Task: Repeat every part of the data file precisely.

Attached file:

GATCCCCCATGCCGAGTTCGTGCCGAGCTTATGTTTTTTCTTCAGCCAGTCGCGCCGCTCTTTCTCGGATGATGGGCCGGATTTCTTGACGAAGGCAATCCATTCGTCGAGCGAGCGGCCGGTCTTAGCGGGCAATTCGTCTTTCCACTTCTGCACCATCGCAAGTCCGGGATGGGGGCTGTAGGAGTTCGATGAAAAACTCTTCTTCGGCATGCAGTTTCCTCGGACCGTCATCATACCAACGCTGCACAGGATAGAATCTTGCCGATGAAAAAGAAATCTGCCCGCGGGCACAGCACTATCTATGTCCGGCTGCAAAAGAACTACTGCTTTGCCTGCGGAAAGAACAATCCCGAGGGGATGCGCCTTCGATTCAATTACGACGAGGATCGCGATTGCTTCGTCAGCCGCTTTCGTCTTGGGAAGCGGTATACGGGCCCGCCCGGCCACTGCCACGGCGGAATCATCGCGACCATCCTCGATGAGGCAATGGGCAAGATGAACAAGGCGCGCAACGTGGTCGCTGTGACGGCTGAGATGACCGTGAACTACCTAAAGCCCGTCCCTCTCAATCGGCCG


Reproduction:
GATCCCCCATGCCGAGTTCGTGCCGAGCTTATGTTTTTTCTTCAGCCAGTCGCGCCGCTCTTTCTCGGATGATGGGCCGGATTTCTTGACGAAGGCAATCCATTCGTCGAGCGAGCGGCCGGTCTTAGCGGGCAATTCGTCTTTCCACTTCTGCACCATCGCAAGTCCGGGATGGGGGCTGTAGGAGTTCGATGAAAAACTCTTCTTCGGCATGCAGTTTCCTCGGACCGTCATCATACCAACGCTGCACAGGATAGAATCTTGCCGATGAAAAAGAAATCTGCCCGCGGGCACAGCACTATCTATGTCCGGCTGCAAAAGAACTACTGCTTTGCCTGCGGAAAGAACAATCCCGAGGGGATGCGCCTTCGATTCAATTACGACGAGGATCGCGATTGCTTCGTCAGCCGCTTTCGTCTTGGGAAGCGGTATACGGGCCCGCCCGGCCACTGCCACGGCGGAATCATCGCGACCATCCTCGATGAGGCAATGGGCAAGATGAACAAGGCGCGCAACGTGGTCGCTGTGACGGCTGAGATGACCGTGAACTACCTAAAGCCCGTCCCTCTCAATCGGCCG